Unlike nearly all other books dealing with Judaism, Gil Mann's is written in simple conversational style because he seeks to preserve the informality of the discussions he conducted with people who still feel Jewish in some way, if only because they feel more comfortable in the presence of Jews or enjoy "Jewish" foods. From these talks we learn that, despite their alienation from the Jewish community and their non-observance of  ritual and holy days,  most of them still want their children to remain Jewish even if, paradoxically, some would not object to them marrying a gentile.

Mann's goal, therefore, is to stimulate nominal or gut Jews into realizing that Judaism is  multi-faceted and not merely a faith. To inculcate this message he uses  a three- circle intersecting diagram, with each circle representing one aspect of Judaism:  Ethics, Spirituality and Peoplehood (E.S.P.). The purpose is to indicate that if a person is committed to any one of these circles, either wholly or partially, he already is a practicing Jew to some extent.

To Mann, a  Jew who is involved in activities to improve society (tikun haolam), or in charitable work, should not be considered or consider himself to be a bad Jew, even if he  never attends  synagogue or observes the rituals. He believes that our tendency to become inordinately involved in charitable activities is due to our 3,000-year-old religious traditions. He believes there is a special Jewish gene -- which he calls a cultural DNA - behind the concern for the unfortunate and the downtrodden.

The focus of one of his first discussions is spirituality.  Mann finds that, although the issue of God is not normally brought up by  contemporary Jews, people are not at all reluctant to discuss their beliefs and doubts when asked to do so by a sympathetic interviewer. He also discovered that what most people don't believe about God parallels the views and beliefs of many pious Jews and rabbis, past and present, including Maimonides.  That God is ineffable and mysterious is not exclusively a Jewish idea;  according to Mann, it has a parallel in other religions. The Sioux Indians, for instance, refer to God as Wakan Tanka,  which can be translated as "The Great Mystery."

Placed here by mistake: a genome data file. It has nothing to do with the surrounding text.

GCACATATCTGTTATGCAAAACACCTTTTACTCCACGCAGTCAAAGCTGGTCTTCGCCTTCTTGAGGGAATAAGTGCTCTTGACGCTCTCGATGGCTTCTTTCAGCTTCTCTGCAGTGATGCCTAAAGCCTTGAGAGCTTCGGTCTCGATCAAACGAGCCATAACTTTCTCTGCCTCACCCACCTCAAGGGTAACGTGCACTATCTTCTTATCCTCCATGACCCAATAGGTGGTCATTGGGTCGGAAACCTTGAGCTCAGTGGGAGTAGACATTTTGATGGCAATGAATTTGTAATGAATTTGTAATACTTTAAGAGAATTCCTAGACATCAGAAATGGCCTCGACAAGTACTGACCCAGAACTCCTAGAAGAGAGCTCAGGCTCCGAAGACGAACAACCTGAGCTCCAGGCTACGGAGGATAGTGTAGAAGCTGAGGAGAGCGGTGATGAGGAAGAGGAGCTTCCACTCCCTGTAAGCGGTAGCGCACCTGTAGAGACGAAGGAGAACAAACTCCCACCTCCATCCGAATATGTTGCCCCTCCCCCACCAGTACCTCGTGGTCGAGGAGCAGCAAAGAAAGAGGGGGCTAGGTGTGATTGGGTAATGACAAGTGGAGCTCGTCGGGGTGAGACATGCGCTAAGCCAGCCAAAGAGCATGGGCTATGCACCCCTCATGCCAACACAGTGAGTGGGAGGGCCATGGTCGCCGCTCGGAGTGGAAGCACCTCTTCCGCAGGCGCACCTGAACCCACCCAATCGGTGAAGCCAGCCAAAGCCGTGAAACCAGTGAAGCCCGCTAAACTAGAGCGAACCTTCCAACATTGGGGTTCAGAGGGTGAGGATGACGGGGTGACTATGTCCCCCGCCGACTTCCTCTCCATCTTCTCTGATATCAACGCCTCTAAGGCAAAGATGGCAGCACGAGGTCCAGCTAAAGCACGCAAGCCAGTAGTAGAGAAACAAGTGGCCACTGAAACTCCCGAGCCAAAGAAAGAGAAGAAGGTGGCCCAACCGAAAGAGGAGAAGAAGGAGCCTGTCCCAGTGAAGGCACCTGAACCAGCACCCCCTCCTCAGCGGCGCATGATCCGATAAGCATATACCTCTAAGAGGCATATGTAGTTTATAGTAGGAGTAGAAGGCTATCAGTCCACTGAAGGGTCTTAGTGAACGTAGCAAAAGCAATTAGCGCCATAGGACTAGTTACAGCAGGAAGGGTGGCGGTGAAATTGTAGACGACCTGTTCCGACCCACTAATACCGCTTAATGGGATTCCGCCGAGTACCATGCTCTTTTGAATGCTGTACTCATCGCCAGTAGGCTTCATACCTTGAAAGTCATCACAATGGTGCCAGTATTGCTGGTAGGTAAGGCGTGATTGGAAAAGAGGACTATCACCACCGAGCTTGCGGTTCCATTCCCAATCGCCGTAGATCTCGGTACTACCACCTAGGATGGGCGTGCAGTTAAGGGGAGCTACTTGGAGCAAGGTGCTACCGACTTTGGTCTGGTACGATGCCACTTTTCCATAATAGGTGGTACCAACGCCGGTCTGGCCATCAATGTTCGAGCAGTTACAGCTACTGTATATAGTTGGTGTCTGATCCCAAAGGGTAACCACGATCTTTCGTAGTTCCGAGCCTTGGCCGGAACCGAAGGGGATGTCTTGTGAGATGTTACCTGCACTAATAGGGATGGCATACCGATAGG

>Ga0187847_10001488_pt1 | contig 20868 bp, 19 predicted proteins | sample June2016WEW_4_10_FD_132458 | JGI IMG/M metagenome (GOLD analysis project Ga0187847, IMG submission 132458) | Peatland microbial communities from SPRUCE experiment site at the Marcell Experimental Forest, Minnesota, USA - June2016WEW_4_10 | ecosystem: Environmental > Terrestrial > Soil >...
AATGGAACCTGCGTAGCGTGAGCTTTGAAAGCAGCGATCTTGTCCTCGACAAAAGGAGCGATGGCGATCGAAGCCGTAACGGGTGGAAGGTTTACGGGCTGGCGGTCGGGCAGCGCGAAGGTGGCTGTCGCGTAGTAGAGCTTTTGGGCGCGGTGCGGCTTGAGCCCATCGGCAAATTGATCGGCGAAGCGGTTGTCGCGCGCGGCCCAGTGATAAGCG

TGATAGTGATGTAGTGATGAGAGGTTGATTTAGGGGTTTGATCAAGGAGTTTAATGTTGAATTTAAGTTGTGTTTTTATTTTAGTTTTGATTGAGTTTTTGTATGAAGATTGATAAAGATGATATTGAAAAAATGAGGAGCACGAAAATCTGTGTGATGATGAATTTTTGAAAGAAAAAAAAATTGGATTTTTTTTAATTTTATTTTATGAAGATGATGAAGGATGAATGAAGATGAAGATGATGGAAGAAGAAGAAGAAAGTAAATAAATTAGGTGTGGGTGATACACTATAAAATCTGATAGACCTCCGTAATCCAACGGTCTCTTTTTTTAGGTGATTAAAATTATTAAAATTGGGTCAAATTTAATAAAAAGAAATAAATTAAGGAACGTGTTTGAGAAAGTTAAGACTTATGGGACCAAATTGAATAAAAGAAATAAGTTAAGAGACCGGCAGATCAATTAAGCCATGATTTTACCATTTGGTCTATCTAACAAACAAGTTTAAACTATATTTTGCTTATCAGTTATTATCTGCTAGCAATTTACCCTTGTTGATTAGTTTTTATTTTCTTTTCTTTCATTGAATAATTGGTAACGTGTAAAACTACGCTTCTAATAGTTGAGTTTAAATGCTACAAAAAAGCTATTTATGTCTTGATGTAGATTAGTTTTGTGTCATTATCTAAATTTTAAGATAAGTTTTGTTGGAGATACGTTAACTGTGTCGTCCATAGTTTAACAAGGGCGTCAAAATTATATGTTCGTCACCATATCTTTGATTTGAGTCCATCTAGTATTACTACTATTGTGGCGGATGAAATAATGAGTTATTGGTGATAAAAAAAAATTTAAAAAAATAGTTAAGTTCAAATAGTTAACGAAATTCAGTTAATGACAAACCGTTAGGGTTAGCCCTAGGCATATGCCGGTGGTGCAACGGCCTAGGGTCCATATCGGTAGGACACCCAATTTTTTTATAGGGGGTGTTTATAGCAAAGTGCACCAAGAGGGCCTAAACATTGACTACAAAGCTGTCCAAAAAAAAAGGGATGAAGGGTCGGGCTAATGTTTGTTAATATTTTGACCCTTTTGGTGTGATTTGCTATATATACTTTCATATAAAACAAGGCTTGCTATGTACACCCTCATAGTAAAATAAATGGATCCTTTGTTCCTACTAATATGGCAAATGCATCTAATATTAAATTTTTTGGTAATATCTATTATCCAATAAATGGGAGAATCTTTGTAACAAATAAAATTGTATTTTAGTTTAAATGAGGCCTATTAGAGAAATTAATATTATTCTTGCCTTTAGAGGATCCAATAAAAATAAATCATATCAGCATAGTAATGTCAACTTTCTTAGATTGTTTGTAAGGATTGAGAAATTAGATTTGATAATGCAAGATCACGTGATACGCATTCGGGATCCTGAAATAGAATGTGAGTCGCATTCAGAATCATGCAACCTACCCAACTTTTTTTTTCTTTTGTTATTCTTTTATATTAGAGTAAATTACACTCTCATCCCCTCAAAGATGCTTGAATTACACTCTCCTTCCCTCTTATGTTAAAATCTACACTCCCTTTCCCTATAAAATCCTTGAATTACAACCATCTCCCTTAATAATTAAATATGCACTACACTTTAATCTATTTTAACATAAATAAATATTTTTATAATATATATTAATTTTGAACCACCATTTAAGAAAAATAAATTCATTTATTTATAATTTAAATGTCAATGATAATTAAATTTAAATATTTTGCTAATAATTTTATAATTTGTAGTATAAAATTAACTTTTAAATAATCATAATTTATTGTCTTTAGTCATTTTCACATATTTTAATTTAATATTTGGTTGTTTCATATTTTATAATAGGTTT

He sympathizes with those who don't find synagogue attendance and prayer meaningful, yet defends the importance of communal worship as a way of identifying with the community (which often comes to one's aid in times of need) and also as a way of becoming conscious of our blessings. Moreover, it provides time for self-reflection and encourages one to become a better person. He also finds that those who are alienated from  formal worship may consider an informal service in an Orthodox shteibel or liberal havura more meaningful.

He believes that in order for worship to become meaningful it is necessary to prepare for the experience by taking a course or reading a book about the Siddur.

To those who have no interest in observing kashrut, Mann points out that anyone who takes the trouble to study what is behind these laws will discover that the ultimate goal is  to make a person more compassionate. Kosher food is not so much health food as Soul Food. He urges people to be open-minded and to search for the spirit behind many of the other ritual laws which at first seem ridiculous or meaningless.

Mann also responds to those who believe that Jewish observance  must be total or dismissed as hypocritical. He compares this attitude to drivers' reactions to traffic rules, which they sometimes knowingly violate. And he asks, rhetorically: Does this mean that all drivers are hypocrites? And do we always tell the truth and act ethically?  Because we sometimes fail to uphold certain principles, does that mean that we should throw out all the rules?

Mann argues that one who feels alienated from Jewish tradition should at least take it upon himself to study it in a serious manner before deciding how much or how little he wants to be involved in the life of the community.

The book closes with a short list of suggested books, magazines, videos and even websites for readers who want to explore their heritage further. Since this book deals with themes which should be of concern and interest to all Jews and not only Americans, it deserves to be published in Hebrew, with obvious changes for the Israeli reader who has additional reasons to be alienated from his religious heritage. 

(c)  Jerusalem Post 1999